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An Oasis of Forgiveness in a Desert of Contempt

by | Oct 8, 2019

Date Palms in the Desert (Marguerite Williams photo)

So, we watch with disbelief as the brother of Botham Jean asks the judge who is about to pronounce sentence on Amber Guyger, who shot and killed Botham’s brother, if he can walk down from the witness stand and hug Amber in order to show her that he forgives her. The judge nods her head, and the African-American man walks over and puts his arms around a weeping white woman who shot his brother, thinking him to be an intruder in her apartment when, in fact, she was on the wrong floor and walked into Botham’s apartment.

In the midst of the mistrust of white police officers by black people, the scene is quite unbelievable. The next day after the sentencing, Botham’s father is interviewed on CNN and asked, “How can your son do what he did?  What made him do this?”

The father simply says, “That is the way he was brought up. It is what Christ would want.”

“Do you forgive her,” asks the interviewer?  “Yes, and I would have done the same thing if I was there.”  The interviewer is almost lost for words.

It seems we are not wired for forgiveness. Our DNA comes from a depository that knows we must protect and defend ourselves from those who would do us harm. Forgiveness feels like weakness, so we drink what would seem to be the sweet nectar of revenge, only to find out that it is poison.

Like the man who was informed that he had contracted rabies, and the doctor told him that he had waited too late to come in and that he would die. The man immediately grabbed a piece of paper and started writing what the doctor assumed was his last wishes or will. “It is good that you are making preparations,” said the Doctor.

“Oh, I am not doing that. I am making a list of the people I am going to bite before I die.”

How long is our list? An Amish grandfather was asked after a deranged man had walked in a school and killed five children how and why the Amish people could forgive the man and even help pay for his funeral. His response was, “The acid of bitterness eats away at its container.”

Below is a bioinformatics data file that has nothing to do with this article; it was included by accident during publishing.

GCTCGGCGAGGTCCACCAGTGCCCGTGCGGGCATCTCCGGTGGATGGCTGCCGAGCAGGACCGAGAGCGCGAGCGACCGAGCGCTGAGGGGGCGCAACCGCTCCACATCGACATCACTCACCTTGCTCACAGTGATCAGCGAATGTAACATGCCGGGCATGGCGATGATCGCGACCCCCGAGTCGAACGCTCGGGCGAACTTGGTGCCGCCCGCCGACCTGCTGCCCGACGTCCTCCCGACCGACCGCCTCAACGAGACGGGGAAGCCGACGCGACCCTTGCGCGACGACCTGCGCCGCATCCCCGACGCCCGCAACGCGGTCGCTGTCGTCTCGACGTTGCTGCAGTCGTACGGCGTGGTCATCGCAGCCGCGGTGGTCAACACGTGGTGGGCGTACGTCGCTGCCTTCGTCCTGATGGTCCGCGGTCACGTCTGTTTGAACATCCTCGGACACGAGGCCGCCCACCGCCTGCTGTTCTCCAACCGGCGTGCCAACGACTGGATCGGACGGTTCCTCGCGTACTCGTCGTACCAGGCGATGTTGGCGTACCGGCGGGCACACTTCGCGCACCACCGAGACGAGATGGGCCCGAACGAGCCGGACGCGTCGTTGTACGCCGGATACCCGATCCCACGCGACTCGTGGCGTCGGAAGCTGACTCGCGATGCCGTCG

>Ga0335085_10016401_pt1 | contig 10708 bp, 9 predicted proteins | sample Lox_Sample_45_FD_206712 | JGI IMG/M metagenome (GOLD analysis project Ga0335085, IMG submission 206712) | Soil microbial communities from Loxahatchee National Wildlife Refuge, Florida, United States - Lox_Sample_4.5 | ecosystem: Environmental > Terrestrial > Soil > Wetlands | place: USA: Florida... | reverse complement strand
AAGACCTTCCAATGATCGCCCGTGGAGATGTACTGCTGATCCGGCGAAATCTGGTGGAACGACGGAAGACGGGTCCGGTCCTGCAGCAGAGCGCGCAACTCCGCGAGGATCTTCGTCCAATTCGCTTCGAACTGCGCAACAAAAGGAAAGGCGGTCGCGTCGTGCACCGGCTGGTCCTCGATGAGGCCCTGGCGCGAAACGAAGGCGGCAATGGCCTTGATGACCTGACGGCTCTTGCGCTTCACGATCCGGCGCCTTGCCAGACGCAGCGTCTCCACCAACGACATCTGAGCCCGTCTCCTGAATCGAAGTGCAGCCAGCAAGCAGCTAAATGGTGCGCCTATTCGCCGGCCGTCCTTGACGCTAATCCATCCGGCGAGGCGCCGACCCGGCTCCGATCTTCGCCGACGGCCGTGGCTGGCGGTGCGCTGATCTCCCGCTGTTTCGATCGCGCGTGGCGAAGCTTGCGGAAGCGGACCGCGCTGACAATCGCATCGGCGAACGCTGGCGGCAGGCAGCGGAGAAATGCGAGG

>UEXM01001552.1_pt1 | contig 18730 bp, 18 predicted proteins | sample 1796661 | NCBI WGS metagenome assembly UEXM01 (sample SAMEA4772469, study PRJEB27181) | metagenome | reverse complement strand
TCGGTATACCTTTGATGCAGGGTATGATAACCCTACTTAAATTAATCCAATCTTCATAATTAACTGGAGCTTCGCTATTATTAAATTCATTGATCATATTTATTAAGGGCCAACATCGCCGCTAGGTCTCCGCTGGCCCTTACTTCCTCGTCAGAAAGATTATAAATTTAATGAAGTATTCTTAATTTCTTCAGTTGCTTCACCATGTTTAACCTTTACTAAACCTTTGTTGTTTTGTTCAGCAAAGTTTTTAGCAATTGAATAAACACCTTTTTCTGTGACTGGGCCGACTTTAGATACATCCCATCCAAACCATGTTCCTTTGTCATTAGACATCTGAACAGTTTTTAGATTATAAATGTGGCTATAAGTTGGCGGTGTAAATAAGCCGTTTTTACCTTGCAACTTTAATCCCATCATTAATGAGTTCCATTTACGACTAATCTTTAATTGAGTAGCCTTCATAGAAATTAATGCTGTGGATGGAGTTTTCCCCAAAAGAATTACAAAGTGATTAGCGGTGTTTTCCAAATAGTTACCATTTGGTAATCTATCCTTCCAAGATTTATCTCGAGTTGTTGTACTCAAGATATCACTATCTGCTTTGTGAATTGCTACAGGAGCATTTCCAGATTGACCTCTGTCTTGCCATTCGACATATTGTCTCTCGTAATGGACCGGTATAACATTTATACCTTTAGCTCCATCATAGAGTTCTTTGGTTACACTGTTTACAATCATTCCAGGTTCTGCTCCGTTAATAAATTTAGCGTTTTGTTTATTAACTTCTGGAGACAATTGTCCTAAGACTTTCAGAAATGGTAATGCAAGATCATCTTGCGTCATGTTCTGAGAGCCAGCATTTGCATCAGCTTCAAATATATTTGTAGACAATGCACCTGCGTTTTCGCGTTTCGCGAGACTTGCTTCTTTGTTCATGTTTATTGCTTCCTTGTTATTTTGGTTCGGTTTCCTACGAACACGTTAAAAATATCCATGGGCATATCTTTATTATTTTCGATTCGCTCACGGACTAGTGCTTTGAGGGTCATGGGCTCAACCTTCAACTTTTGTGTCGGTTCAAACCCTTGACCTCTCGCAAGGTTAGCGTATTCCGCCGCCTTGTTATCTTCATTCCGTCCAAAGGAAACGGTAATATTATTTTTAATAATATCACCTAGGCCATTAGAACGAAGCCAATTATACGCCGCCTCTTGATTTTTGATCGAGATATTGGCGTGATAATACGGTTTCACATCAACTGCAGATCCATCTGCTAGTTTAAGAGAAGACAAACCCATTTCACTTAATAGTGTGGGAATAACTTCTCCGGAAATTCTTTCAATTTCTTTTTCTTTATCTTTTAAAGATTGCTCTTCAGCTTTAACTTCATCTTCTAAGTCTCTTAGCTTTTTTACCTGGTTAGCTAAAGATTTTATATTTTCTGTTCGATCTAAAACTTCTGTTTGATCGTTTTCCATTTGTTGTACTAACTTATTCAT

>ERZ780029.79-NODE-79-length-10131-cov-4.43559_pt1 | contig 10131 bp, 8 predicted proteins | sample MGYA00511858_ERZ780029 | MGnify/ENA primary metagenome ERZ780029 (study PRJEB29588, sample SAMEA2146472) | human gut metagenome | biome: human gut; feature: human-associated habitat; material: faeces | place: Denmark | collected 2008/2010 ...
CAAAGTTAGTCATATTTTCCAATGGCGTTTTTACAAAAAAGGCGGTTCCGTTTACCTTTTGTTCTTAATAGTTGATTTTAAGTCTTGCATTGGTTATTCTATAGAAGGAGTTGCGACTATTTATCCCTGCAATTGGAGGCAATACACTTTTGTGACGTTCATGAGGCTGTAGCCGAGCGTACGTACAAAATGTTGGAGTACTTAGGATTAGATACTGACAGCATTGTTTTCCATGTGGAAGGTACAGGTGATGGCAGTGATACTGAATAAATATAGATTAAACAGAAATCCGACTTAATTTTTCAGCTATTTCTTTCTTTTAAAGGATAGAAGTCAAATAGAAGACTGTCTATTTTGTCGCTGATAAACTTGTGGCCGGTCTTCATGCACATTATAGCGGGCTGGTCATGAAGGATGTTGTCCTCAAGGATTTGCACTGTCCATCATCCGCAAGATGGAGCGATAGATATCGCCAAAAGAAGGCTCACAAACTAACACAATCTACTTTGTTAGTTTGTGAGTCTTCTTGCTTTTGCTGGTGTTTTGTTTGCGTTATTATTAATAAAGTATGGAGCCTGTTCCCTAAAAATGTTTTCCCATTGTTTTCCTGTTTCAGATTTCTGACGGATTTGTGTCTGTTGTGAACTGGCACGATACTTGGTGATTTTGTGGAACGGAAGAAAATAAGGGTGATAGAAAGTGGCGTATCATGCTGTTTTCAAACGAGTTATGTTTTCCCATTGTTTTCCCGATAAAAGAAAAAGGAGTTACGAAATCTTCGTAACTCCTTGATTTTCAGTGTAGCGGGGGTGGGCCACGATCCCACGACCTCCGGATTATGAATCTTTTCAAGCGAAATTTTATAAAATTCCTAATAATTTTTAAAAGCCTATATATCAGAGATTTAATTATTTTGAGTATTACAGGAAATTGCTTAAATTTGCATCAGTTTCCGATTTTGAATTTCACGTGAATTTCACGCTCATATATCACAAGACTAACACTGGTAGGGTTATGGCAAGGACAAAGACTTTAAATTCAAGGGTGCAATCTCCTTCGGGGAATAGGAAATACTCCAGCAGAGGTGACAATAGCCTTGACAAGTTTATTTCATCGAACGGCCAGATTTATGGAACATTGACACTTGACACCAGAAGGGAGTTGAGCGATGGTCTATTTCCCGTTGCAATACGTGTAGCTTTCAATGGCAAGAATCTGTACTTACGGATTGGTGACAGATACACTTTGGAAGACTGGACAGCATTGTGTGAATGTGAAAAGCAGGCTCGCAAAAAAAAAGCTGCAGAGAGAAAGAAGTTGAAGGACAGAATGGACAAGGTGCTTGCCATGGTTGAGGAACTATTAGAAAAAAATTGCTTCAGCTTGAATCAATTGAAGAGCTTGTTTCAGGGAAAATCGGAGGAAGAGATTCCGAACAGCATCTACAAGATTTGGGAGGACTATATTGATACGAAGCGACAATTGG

The struggle to forgive means that we have to give up all hope of creating a different past. It was Gandhi who said, “If we live by an eye for an eye and a tooth for a tooth, the whole world will be toothless and blind.”

A Native American legend says that there are two wolves that fight within each person. One wolf is full of revenge, anger, and fear. The other wolf is full of love, mercy, and grace. The wolf that wins the fight is the wolf we feed.

Listening to the political and civil rhetoric of late, one is left wondering which wolf we are feeding. Labeling people creates more fear and mistrust. We seem to be talking as if we are list makers looking for people to bite to assure that we are safe and protected.

Gandhi was right but before him there was another wisdom teacher who said that if we do not struggle to forgive, then we will not be forgiven by the one he called “father.”

It seems that the act of forgiveness, while seeming to be unnatural and even weak, is more for the one forgiving than the one forgiven. What we think to be nectar is really acid. We become weighed down with the need to get even and, in so doing, feed a wolf that gnaws at our own soul.

Forgiveness is not easy because it means remembering the wrong that was done. It is not condoning what was done nor does it mean that reconciliation might happen. The root meaning of the word in the Bible comes from words that mean “loose, lift up, and send away.”

Amber Guyger will spend ten years in prison. That is justice. The brother of the man she killed will be free from a prison of the need to hate and get even. He knew which wolf to feed.

Dr. Jody Seymour

Jody Seymour retired after serving Davidson United Methodist Church as Senior Pastor for 13 years and being a pastor for forty-six years in the Western North Carolina Conference. He is the author of six books and resides just outside of Davidson with his wife, Betsy.

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